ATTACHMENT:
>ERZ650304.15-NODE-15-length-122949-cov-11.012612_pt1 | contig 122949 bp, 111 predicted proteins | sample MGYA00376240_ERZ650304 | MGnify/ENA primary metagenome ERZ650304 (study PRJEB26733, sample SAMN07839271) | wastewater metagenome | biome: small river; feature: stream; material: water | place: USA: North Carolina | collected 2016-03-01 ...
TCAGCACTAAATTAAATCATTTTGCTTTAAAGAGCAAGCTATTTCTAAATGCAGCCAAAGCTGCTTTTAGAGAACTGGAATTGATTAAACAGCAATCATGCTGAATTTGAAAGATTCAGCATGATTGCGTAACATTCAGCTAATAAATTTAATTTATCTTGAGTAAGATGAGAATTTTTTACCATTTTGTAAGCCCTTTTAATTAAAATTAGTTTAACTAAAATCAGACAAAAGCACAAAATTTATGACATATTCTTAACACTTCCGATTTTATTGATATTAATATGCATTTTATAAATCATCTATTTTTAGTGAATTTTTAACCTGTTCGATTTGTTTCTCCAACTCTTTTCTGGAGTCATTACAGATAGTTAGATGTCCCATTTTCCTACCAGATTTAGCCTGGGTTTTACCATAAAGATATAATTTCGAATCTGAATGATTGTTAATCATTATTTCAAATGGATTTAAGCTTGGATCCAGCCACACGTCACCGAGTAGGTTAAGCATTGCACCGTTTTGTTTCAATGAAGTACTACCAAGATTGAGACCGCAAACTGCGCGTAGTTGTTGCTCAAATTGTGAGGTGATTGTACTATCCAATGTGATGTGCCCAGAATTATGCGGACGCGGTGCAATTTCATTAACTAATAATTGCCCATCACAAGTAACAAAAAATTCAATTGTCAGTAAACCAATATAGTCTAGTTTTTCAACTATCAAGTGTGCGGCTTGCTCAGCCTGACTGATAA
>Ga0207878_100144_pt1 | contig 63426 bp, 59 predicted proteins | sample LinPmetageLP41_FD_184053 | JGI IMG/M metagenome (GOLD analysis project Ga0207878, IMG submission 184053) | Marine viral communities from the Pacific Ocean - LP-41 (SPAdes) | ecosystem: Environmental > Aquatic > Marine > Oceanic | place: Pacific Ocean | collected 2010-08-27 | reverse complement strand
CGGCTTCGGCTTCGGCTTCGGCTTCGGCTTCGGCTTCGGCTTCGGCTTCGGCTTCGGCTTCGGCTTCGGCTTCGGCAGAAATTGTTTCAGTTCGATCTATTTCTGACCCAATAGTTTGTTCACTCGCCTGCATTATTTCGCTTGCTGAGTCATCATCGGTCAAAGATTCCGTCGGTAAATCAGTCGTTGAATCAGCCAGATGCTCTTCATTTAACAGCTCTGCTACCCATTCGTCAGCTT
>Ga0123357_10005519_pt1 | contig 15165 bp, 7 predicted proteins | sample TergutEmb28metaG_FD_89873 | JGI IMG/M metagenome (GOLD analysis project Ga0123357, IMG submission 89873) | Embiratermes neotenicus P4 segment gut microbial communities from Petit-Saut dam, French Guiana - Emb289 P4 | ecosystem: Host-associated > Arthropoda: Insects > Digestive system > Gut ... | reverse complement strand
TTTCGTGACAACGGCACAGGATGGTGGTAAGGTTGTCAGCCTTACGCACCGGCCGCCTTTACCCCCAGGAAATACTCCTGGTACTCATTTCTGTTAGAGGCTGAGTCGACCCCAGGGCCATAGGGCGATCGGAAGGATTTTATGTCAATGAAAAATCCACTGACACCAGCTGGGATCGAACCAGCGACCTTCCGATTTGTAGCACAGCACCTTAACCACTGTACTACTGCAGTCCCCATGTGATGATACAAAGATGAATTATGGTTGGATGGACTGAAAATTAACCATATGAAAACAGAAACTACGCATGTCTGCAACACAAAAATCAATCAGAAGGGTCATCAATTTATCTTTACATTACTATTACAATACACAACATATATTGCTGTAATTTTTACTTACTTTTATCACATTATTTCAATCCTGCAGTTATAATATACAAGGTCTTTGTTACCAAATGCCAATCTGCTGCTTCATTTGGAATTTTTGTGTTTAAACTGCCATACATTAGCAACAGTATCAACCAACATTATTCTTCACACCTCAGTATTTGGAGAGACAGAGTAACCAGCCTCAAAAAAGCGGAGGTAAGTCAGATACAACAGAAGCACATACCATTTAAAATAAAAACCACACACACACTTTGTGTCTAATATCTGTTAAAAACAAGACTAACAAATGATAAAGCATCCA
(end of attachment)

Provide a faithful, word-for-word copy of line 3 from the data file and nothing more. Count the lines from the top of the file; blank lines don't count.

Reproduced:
>Ga0207878_100144_pt1 | contig 63426 bp, 59 predicted proteins | sample LinPmetageLP41_FD_184053 | JGI IMG/M metagenome (GOLD analysis project Ga0207878, IMG submission 184053) | Marine viral communities from the Pacific Ocean - LP-41 (SPAdes) | ecosystem: Environmental > Aquatic > Marine > Oceanic | place: Pacific Ocean | collected 2010-08-27 | reverse complement strand